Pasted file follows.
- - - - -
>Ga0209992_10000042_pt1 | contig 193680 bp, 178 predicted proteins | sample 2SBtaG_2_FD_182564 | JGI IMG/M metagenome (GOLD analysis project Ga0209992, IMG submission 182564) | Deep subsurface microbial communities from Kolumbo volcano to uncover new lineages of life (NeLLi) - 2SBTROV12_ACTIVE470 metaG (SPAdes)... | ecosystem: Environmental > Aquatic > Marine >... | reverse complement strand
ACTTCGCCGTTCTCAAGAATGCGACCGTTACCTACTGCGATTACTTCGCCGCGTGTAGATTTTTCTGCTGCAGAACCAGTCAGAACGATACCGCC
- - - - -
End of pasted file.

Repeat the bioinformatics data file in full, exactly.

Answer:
>Ga0209992_10000042_pt1 | contig 193680 bp, 178 predicted proteins | sample 2SBtaG_2_FD_182564 | JGI IMG/M metagenome (GOLD analysis project Ga0209992, IMG submission 182564) | Deep subsurface microbial communities from Kolumbo volcano to uncover new lineages of life (NeLLi) - 2SBTROV12_ACTIVE470 metaG (SPAdes)... | ecosystem: Environmental > Aquatic > Marine >... | reverse complement strand
ACTTCGCCGTTCTCAAGAATGCGACCGTTACCTACTGCGATTACTTCGCCGCGTGTAGATTTTTCTGCTGCAGAACCAGTCAGAACGATACCGCC